by Megan Reynolds
Working with someone that you’re dating takes a special kind of mental and emotional fortitude, the ability to keep two parts of your life distinct, with clear boundaries. It’s hard in the modern workplace. We spend so much time at work, and workplaces are getting more and more casual, making the boundaries shifting and fluid. The temptation to let your relationship bleed over into your daily grind is easy, but if you’re a nice, kind person, you should do your absolute best to avoid this. It’s cool that you’ve found someone that you want to spend time with outside of the office as well as in staff meetings and at weird company lunches. That’s a special thing, so cherish it. In the words of RuPaul, “Don’t fuck it up.” Here are some helpful guidelines for how to comport yourself when you’re dating someone you work with.
1. Don’t bone at the office. Ever. Please.
We are all very happy that you have found true love, and even happier and somehow more impressed that you found true love at the office, which feels like a hard thing to do. This is great! But do each and every one of your coworkers a favor and try to avoid having sex at the office. The thing about an office is that it’s shared space, the equivalent of a giant rabbit hutch that isn’t cleaned that often. Everyone is gross when they’re working. People’s keyboards are covered in a fine layer of seeds from their weekly bagel breakfasts and traces of Chipotle lunches linger on telephone handsets and computer mice. It’s not necessarily the filthiest place in the world, but it’s kind of gross, and more importantly, it’s a shared space. Don’t have sex in a shared space. Do that shit in the privacy of your own home. The only exception to this rule is if you are 110 percent sure that everybody else — including the cleaning staff — has gone home for the day, and you have a key that will look the front door. Then, and only then, is it okay. Use your best judgement, and be careful! And for the of God, if you insist on fucking on the conference table, CLEAN UP AFTERWARDS.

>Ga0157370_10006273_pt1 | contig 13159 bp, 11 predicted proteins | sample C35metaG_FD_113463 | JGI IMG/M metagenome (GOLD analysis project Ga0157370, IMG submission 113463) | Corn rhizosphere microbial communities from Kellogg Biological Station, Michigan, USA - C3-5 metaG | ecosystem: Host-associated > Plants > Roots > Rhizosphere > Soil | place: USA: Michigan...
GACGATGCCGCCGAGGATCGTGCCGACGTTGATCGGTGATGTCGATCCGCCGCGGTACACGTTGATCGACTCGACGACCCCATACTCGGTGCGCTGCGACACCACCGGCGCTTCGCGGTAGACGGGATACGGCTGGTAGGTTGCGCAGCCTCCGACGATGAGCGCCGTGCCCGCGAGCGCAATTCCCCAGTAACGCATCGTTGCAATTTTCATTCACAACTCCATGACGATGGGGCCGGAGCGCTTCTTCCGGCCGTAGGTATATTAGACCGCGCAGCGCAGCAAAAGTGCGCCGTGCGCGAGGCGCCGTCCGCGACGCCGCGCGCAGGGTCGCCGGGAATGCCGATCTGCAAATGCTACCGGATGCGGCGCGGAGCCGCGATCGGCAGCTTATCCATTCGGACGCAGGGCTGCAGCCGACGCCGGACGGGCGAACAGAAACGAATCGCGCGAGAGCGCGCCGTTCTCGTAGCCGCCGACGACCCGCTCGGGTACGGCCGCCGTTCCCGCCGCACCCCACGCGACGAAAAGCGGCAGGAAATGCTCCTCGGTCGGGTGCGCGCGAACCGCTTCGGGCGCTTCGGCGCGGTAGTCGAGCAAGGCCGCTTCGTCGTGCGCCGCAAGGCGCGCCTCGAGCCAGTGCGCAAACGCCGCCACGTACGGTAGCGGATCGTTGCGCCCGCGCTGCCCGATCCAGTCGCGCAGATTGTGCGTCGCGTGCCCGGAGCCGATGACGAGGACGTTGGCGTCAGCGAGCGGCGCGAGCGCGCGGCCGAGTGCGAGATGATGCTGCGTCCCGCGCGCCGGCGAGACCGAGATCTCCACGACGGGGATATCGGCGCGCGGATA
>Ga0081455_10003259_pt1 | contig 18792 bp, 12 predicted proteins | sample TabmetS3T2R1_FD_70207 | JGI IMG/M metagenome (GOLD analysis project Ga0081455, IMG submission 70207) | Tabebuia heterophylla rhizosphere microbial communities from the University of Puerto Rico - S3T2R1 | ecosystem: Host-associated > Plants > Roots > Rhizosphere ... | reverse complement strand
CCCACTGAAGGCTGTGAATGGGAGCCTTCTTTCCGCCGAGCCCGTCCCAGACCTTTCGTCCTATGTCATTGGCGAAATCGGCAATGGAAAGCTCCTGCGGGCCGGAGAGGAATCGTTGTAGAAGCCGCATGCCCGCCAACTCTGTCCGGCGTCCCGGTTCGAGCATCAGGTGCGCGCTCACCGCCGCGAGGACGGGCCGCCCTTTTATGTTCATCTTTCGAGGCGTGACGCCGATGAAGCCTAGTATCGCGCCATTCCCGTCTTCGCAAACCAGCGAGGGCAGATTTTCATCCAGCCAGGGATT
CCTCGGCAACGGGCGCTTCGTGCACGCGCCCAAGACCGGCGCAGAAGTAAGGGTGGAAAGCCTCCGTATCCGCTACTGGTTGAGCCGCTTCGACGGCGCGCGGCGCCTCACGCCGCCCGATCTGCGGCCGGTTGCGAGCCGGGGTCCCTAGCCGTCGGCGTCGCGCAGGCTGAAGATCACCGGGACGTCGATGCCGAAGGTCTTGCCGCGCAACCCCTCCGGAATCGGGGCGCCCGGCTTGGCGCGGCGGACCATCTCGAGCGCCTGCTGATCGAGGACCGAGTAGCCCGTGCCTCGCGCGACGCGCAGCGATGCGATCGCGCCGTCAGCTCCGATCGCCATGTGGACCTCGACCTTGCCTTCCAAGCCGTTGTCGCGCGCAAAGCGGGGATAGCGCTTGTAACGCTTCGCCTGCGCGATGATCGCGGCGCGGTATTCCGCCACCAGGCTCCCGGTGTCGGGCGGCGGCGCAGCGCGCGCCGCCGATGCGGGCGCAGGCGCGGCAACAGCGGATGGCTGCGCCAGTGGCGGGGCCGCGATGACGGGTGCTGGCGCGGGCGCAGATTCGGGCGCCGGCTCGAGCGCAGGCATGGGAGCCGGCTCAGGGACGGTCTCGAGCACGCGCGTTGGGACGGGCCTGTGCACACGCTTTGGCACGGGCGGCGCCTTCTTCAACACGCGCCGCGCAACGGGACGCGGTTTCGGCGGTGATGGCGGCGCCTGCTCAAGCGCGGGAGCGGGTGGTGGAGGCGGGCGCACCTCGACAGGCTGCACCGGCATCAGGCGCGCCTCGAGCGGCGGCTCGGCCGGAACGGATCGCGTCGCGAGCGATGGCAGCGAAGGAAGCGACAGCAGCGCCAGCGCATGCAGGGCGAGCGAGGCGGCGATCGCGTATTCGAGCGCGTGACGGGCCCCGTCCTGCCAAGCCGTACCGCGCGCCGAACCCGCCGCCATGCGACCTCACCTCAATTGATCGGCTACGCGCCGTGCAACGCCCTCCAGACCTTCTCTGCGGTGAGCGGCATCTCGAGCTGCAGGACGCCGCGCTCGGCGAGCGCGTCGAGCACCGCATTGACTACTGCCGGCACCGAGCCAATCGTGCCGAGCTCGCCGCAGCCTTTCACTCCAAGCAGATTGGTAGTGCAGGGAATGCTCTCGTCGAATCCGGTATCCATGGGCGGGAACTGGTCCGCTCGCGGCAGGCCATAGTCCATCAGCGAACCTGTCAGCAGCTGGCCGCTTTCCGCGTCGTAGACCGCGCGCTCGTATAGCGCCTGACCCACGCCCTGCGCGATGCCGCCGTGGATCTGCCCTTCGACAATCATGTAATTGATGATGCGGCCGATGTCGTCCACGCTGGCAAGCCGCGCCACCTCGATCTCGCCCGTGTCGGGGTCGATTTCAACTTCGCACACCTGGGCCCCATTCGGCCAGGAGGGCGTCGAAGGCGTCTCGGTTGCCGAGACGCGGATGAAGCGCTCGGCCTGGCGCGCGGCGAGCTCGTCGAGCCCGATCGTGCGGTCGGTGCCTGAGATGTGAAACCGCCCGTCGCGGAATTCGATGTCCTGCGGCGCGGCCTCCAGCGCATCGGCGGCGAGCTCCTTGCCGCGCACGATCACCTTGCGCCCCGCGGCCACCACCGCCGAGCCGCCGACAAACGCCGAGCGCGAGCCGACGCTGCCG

2. Keep your personal arguments out of the office.
Relationships naturally have ups and downs, but it is best if you keep these ups and downs at home, where they belong. If you’re silently seething because your partner hasn’t washed a dish in a week and a half, and you’re waging a silent war on the home front, don’t bring that to work. Work is stressful enough as it is, so your coworkers do not need to be privy to the things that go on behind closed doors. Don’t usurp meetings to bring up grievances about your home life or to subtly call out your partner for canceling on your standing date night to watch baseball with his brother. Dana from marketing doesn’t care that your boo — and her subordinate — has been “distant lately,” and she certainly doesn’t want to hear about it at your weekly status meeting.
3. Be honest about the fact that you’re dating someone you work with, because it’s better for everyone else — including you.